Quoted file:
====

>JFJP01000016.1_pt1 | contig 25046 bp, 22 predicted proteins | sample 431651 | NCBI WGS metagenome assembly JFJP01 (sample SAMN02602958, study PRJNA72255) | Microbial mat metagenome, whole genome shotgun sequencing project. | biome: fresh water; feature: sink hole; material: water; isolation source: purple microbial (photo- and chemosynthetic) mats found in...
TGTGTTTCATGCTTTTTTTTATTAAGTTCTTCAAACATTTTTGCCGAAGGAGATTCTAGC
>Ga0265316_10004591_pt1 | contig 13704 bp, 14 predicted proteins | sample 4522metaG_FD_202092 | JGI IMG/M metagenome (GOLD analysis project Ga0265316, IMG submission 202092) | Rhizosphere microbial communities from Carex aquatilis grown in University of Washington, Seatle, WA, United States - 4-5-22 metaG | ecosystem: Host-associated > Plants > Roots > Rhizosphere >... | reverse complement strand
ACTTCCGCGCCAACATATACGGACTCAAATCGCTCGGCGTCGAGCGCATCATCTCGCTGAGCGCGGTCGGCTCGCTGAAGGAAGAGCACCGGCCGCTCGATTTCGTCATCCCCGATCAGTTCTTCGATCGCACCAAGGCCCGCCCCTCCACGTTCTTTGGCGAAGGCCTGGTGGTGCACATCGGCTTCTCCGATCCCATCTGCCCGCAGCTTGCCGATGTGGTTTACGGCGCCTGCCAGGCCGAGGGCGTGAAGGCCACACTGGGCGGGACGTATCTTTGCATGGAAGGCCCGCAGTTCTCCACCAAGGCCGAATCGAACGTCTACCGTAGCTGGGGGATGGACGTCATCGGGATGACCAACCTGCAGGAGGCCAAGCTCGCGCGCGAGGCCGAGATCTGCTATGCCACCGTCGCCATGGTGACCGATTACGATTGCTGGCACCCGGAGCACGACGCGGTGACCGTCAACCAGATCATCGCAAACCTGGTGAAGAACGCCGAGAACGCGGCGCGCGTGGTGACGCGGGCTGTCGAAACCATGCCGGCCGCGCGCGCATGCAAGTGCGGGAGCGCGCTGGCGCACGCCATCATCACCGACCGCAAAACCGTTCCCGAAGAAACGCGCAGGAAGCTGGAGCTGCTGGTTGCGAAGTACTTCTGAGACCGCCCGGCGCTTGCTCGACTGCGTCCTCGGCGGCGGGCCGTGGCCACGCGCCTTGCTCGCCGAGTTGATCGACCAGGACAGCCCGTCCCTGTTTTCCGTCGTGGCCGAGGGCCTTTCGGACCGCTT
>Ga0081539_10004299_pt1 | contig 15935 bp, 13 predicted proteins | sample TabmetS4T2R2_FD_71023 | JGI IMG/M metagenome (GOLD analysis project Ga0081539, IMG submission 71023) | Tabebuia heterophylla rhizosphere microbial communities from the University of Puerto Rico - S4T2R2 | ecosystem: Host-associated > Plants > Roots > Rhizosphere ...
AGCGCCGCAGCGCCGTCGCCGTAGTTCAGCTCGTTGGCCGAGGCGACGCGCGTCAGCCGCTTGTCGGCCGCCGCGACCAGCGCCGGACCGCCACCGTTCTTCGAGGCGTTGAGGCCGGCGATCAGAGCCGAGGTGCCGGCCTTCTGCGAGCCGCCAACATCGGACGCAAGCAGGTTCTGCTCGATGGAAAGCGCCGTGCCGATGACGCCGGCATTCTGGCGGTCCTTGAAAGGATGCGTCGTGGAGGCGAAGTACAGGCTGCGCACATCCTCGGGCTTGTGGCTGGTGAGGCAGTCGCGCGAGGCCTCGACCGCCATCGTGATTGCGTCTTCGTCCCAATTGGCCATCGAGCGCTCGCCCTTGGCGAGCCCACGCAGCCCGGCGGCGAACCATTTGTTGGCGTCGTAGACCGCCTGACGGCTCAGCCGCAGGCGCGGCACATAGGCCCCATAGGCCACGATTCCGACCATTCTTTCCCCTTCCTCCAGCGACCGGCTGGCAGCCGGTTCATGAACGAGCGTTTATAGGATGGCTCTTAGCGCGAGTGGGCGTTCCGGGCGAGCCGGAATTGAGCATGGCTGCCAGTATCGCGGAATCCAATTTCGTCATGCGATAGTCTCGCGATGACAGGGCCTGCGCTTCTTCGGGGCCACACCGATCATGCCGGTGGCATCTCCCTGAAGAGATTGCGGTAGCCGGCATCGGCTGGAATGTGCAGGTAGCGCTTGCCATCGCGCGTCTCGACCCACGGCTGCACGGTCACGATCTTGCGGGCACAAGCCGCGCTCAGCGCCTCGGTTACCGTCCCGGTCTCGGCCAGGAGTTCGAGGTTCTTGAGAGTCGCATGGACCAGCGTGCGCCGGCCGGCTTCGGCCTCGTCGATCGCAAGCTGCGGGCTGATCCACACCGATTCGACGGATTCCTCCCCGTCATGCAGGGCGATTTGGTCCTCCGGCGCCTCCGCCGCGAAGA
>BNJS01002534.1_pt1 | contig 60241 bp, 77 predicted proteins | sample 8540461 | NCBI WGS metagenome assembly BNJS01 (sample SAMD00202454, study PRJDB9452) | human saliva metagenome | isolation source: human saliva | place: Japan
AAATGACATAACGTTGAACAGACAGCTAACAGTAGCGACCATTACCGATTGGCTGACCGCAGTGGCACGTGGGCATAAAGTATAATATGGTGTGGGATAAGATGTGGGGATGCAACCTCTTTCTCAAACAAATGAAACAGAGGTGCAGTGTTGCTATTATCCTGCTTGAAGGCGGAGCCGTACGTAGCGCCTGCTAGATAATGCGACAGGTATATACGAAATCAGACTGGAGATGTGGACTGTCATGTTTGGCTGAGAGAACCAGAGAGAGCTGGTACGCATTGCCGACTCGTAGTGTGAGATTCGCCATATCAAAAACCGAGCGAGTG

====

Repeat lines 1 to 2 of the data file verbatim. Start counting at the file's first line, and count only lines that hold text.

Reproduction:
>JFJP01000016.1_pt1 | contig 25046 bp, 22 predicted proteins | sample 431651 | NCBI WGS metagenome assembly JFJP01 (sample SAMN02602958, study PRJNA72255) | Microbial mat metagenome, whole genome shotgun sequencing project. | biome: fresh water; feature: sink hole; material: water; isolation source: purple microbial (photo- and chemosynthetic) mats found in...
TGTGTTTCATGCTTTTTTTTATTAAGTTCTTCAAACATTTTTGCCGAAGGAGATTCTAGC